SATURDAY, Dec. 9, 2006 (HealthDay News) -- When college students return home for the holidays, they can bring more than presents with them. They can also cause stress and tension in the home as the entire family makes adjustments, says an expert at Washington University in St. Louis.
"The winter break is the first extended time at home for most freshmen since they left for college in the summer," Karen Levin Coburn, associate vice chancellor for students and dean of the freshman transition at the university, said in a prepared statement.
"The first semester at college may have been their first glimpse of freedom. They wonder if it is possible to go home and still maintain their newfound independence," said Coburn, who is co-author of the book Letting Go: A Parent's Guide to Understanding the College Years.
She offered some advice.
"Parents should not be shocked when students come home with bags under their eyes. Most students have just finished finals, they are exhausted, and they may sleep a lot the first day or two. Parents who have invested money and energy in their children's education may not understand the zombie re-entering their home," Coburn said.
Younger siblings may need support from their parents in order to deal with the changes caused by an older siblings' return home from college for the holidays.
"For example, the middle sibling has been used to being the eldest, and it may be more of a drag than a delight to have big sister home again," Coburn noted.
If the returning student is an only child, parents may realize they've grown accustomed to privacy and a clean home.
"Though parents enjoy the reinvigorated hustle and bustle of family life, they may have moments of longing for the spontaneity and quiet of life on their own. Actually, the ambivalence is not unlike the ambivalence their child feels about being back home versus being on his or her own," Coburn said.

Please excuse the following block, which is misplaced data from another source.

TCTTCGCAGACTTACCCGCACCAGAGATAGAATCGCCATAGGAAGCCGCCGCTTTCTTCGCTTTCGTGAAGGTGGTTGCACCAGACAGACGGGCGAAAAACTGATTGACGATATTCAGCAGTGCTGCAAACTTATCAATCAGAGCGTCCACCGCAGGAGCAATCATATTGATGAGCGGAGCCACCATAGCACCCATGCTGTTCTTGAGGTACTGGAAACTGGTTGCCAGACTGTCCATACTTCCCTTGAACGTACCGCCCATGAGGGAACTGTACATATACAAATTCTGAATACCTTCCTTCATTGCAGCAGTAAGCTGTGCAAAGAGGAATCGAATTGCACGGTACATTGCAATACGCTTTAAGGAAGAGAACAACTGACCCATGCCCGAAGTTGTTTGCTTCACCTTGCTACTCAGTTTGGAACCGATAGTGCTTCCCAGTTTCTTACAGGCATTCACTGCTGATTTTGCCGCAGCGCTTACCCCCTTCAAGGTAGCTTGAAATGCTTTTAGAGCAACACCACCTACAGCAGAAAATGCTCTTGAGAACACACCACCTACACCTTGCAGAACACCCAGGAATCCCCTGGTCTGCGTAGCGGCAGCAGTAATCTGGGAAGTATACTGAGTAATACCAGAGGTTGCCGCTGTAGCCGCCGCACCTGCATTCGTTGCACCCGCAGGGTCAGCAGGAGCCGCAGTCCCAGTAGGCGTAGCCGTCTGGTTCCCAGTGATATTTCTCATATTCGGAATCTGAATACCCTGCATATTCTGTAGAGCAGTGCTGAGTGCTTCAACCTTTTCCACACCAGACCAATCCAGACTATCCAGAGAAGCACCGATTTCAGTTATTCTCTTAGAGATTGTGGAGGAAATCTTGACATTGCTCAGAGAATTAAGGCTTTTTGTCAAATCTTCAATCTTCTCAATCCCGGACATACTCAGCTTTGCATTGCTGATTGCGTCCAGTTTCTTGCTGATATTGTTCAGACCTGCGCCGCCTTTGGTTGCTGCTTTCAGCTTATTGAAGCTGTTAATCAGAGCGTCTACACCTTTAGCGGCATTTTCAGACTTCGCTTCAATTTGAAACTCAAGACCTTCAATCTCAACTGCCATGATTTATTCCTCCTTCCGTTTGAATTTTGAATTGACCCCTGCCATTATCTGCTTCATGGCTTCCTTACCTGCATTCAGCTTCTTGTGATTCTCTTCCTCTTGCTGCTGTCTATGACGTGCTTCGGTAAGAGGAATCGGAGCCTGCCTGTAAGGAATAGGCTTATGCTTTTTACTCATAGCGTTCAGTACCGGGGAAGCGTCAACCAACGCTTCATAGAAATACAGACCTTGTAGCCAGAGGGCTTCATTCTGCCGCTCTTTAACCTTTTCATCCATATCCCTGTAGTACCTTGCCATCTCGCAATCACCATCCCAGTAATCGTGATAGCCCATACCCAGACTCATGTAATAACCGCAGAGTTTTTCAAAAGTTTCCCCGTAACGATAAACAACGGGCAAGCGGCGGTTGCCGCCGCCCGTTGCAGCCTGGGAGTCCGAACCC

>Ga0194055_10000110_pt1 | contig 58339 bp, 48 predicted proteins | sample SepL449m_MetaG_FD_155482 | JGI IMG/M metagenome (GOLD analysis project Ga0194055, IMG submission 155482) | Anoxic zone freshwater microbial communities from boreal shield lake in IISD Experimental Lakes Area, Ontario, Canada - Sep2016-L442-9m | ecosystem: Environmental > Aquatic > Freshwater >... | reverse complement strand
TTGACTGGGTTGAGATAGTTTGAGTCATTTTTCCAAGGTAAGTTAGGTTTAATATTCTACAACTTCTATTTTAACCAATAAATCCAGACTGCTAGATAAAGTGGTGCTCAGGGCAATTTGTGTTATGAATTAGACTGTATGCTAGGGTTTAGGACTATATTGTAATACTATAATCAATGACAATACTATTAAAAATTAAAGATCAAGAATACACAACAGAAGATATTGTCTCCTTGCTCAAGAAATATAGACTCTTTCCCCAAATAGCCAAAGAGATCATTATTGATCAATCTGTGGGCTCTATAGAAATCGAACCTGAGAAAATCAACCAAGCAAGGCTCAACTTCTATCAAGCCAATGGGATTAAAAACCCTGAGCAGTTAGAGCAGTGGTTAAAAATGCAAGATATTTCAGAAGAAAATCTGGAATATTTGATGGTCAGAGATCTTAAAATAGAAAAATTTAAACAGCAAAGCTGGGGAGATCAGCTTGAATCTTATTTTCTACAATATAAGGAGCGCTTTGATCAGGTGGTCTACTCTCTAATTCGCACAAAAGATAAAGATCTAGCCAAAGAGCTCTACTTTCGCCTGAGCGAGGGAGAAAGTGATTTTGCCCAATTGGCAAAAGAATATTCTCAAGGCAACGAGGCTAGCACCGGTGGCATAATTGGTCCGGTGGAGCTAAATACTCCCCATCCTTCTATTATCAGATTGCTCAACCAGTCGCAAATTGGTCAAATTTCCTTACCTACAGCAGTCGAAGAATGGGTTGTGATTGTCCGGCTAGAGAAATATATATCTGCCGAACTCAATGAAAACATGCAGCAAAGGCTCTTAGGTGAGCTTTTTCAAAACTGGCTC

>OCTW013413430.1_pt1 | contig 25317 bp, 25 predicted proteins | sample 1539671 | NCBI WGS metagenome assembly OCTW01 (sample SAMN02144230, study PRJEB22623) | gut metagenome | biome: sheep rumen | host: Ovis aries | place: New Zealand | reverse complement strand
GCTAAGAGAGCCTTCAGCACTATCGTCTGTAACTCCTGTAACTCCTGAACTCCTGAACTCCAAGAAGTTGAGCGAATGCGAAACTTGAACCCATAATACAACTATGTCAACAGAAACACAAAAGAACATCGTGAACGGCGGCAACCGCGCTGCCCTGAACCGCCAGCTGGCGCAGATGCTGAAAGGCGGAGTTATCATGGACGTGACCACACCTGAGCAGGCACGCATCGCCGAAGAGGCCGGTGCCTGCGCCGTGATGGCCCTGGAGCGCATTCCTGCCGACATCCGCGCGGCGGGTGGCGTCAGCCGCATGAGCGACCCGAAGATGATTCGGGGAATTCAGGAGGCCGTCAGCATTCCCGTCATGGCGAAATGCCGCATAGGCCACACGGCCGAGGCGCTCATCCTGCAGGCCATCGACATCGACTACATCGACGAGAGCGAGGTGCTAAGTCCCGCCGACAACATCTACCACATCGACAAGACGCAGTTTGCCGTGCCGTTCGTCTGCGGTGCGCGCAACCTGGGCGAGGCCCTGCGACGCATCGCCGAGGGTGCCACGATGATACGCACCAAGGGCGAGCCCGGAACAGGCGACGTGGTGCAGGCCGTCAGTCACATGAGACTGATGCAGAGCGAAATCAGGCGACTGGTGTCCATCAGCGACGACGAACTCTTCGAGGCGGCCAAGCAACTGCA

Because money is tight for many parents of college students, finances may become a major issue during the holiday visit. Money issues need to be discussed openly, Coburn said.
"Try to find a time when the student is open to discussion and tactfully try to help him or her understand the necessity of budgeting," she recommended.
Here are some other tips for parents:
- Don't try to impose old rules (such as curfews) from the student's high school days.
- Plan early and consult with your returning college student when making arrangements for family parties, vacations and other activities.
- Don't do everything for your student. Let him or her take responsibility for the things they've been handling while away at college, such as medical appointments, finances, and car and computer maintenance.
The University of Minnesota has more holiday advice for parents of college students.